In celebration of Black History Month, Ali Pantony highlights the talent of four African-American Actors.
Acting in 43 feature films (and sadly dying in what seems to be nearly all of them), Washington has got to be one of the biggest African American names in cinema. Firstly, Washington defined what it means to be a black man in cinema and blew us away with his portrayal of Malcolm X in Spike Lee’s 1992 film (for which he was nominated for an Oscar). Then he made us cry, gasp, shout, cry some more, clap and cheer throughout his performance in The Hurricane (nominated for another Oscar). Then he made us weak at the knees as the sexy, corrupt, leather-clad Alonzo Harris in Training Day (you guessed it, he won an Oscar).
What better leading man to kick off the list than everyone’s favourite narrator, Red, Fox, God, Boss, lieutenant, president, captain, judge, principal and Mandela (except Nelson himself, of course), than the honey-voiced man himself, Morgan Freeman. Who can forget the loveable, endearing Hoke in Driving Miss Daisy, the witty yet tough Somerset in Se7en, the gritty ‘scrap-iron’ Eddie in Million Dollar Baby and, of course, the undeniably outstanding ‘Red’ in Shawshank Redemption? And with so many more unforgettable characters played by Freeman, this black actor is definitely one to be celebrated and remembered for years to come.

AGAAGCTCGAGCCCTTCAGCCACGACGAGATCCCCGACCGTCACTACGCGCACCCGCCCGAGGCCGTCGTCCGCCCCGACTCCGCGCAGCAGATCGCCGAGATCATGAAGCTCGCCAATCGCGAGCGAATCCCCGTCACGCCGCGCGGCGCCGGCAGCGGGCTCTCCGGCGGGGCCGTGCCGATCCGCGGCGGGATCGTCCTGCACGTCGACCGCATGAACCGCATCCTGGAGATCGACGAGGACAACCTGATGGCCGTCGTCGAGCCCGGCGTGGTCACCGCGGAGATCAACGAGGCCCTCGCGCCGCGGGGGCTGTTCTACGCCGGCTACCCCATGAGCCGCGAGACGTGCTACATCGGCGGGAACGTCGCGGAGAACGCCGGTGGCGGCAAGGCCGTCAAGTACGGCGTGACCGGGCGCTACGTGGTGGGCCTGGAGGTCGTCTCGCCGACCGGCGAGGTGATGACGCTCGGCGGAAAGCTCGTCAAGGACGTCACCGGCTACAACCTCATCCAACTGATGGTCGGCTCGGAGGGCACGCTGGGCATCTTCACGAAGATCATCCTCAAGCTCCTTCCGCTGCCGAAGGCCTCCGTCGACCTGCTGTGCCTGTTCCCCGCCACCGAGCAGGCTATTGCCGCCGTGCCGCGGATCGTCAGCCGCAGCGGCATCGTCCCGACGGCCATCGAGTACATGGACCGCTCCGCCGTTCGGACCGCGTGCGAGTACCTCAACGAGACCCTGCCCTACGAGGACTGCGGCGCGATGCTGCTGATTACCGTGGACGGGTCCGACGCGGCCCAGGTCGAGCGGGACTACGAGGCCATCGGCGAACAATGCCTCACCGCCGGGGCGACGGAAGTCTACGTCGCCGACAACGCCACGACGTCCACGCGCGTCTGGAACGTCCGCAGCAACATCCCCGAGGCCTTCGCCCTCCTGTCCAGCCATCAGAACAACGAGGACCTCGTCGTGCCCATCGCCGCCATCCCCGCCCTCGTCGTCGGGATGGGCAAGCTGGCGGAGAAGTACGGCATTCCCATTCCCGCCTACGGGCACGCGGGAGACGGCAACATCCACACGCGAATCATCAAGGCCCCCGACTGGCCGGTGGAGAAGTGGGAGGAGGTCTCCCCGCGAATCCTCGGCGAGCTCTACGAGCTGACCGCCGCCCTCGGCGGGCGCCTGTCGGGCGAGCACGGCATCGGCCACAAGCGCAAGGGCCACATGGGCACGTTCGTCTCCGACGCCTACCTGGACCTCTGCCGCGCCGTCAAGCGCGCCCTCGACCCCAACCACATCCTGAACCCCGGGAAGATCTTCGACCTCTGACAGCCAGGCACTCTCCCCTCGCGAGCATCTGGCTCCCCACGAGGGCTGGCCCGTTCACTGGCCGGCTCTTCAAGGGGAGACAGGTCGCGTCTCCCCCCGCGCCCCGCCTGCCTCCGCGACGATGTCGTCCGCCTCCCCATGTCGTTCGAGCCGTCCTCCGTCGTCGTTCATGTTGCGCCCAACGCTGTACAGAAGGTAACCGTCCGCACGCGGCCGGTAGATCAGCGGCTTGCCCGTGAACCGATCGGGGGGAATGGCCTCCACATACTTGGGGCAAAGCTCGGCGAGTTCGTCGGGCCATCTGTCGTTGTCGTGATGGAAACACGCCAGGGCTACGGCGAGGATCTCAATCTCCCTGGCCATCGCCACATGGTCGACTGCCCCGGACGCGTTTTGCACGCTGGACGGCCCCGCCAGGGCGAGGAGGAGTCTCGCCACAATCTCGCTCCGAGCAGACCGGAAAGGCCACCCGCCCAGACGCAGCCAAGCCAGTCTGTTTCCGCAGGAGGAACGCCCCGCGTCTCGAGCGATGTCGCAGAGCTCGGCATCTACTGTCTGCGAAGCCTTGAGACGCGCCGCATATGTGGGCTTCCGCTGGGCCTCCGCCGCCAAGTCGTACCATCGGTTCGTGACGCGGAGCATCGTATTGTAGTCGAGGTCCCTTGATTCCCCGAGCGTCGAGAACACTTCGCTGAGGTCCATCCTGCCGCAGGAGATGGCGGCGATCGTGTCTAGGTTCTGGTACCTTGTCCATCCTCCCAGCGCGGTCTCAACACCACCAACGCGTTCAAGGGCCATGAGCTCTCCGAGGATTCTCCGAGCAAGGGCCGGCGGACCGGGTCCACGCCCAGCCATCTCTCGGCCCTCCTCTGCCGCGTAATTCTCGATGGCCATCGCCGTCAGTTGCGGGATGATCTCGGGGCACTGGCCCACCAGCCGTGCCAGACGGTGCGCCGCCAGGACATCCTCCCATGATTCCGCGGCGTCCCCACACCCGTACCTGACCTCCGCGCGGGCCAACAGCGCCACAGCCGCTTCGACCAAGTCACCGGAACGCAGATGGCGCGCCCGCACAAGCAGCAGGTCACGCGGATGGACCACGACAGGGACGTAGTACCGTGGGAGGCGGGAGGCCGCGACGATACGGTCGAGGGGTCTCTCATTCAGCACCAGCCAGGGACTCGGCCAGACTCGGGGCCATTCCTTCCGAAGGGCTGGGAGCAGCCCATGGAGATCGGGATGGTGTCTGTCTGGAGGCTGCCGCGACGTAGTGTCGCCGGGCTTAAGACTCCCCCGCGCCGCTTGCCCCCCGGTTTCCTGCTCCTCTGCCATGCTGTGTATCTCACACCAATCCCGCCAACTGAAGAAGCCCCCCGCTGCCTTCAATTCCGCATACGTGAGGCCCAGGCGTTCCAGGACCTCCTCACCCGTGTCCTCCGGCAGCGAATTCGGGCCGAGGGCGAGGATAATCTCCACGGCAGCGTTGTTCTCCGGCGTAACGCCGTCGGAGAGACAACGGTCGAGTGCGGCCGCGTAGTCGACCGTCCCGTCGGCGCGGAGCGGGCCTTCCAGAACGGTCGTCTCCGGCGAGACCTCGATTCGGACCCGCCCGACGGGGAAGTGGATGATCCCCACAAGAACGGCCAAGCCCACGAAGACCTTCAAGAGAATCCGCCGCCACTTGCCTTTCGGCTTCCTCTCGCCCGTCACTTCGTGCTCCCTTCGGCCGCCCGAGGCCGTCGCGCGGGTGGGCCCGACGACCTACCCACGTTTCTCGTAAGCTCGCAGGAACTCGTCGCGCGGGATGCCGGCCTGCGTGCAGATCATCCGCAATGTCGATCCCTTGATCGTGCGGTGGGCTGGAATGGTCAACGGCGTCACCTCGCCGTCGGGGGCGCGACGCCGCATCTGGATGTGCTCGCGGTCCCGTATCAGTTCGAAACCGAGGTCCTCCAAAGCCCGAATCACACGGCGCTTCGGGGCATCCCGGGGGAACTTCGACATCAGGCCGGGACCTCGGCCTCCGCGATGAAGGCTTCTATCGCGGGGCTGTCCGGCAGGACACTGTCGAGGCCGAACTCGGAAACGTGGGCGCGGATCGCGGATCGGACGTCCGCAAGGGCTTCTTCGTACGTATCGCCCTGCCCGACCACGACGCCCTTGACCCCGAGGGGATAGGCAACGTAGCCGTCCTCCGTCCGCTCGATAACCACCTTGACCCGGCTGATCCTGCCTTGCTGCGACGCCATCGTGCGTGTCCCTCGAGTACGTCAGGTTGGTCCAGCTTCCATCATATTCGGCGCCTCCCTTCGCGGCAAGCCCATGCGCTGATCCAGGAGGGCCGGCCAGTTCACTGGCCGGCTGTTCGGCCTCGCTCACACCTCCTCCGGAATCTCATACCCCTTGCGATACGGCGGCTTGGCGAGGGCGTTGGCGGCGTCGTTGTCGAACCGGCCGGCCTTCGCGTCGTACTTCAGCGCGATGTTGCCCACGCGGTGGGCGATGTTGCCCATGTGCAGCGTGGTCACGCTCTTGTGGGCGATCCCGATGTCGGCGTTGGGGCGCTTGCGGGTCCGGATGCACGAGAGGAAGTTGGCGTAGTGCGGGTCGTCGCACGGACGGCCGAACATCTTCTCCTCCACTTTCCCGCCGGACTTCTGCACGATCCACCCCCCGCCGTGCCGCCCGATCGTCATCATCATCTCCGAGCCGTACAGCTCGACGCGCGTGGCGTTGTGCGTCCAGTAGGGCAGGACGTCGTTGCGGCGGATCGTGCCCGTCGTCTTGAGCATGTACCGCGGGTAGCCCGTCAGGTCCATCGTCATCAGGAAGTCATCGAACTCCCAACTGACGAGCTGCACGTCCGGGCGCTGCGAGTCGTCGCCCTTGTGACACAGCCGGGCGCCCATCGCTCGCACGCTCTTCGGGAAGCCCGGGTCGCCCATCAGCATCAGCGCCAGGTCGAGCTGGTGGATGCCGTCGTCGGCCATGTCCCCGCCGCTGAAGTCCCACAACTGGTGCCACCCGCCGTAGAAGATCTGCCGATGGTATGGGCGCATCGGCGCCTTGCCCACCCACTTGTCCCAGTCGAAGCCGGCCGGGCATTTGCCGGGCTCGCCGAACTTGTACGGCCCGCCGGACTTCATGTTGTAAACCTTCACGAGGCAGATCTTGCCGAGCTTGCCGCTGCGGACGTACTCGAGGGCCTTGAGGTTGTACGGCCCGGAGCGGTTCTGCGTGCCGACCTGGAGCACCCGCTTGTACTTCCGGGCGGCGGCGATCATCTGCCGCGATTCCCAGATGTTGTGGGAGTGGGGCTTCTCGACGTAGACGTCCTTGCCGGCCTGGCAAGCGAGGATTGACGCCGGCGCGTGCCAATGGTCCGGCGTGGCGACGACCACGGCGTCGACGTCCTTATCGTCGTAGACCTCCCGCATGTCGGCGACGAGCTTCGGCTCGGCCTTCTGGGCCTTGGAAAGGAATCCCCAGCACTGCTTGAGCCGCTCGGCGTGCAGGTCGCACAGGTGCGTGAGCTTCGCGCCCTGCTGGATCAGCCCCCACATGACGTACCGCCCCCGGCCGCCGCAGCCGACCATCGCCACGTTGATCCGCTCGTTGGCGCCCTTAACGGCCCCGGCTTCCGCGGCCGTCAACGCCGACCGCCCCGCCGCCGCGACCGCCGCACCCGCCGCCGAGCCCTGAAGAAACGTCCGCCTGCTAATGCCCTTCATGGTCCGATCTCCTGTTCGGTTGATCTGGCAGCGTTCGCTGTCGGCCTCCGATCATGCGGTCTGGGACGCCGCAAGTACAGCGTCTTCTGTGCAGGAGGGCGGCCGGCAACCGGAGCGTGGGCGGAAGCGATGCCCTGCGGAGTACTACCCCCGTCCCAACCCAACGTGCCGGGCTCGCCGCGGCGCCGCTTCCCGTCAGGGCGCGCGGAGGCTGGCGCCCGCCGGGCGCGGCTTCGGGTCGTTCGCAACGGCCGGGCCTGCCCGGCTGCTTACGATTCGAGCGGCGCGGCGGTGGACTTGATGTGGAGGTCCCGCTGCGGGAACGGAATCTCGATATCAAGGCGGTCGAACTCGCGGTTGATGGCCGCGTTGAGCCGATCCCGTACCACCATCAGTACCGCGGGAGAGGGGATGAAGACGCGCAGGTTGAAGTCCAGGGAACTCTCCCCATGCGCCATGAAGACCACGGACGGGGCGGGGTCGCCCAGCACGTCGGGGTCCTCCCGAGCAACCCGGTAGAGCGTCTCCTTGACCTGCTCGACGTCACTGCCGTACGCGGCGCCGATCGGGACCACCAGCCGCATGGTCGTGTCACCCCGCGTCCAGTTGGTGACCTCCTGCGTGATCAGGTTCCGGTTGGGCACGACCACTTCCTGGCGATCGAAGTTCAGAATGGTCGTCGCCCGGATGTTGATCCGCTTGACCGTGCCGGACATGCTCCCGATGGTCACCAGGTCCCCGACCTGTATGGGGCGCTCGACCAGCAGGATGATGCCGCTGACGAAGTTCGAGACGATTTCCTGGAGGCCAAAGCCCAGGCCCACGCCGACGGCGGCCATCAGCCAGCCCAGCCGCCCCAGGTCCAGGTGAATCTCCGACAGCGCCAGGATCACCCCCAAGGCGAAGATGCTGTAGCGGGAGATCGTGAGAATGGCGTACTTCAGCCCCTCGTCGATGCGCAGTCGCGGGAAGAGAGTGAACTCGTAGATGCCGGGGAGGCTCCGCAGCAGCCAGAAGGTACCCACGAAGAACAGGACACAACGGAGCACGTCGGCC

JAMES EARL JONES
IN the industry for almost 50 years, James Earl Jones is easily one of the world’s favourite African American actors, especially in the ‘voice’ department. I can still remember my two-year-old self-mesmerised by Mufasa telling me to “remember who you are.” Not to mention the iconic voice of good old Darth Vadar. Bringing these two characters to life alone earns him his place on this list, but there is far more to Jones than his voice acting. He is a must-see in the 1990 The Hunt for Red October, the 1970 The Great White Hope, as Reverend Stephen Kumalo in Cry, the Beloved Country and as the hilarious King Jaffe Joffer in Coming to America.
A solid contributor to one of my other top fives (we’ve all seen the photo), the characters Foxx creates always stand out from the crowd (excuse all the puns). Foxx as Ray Charles in the 2004 film Ray was pure genius. Not only did Foxx learn to play Charles’s piano pieces himself, he even insisted on playing the role blind. His dedication paid off, and his remarkable acting earned him an Oscar. And I have to mention the sexy, strong and fearless, effortlessly cool Django, brought to life by Foxx. It’s impossible to picture any other actor as Django, and Foxx executes the role perfectly.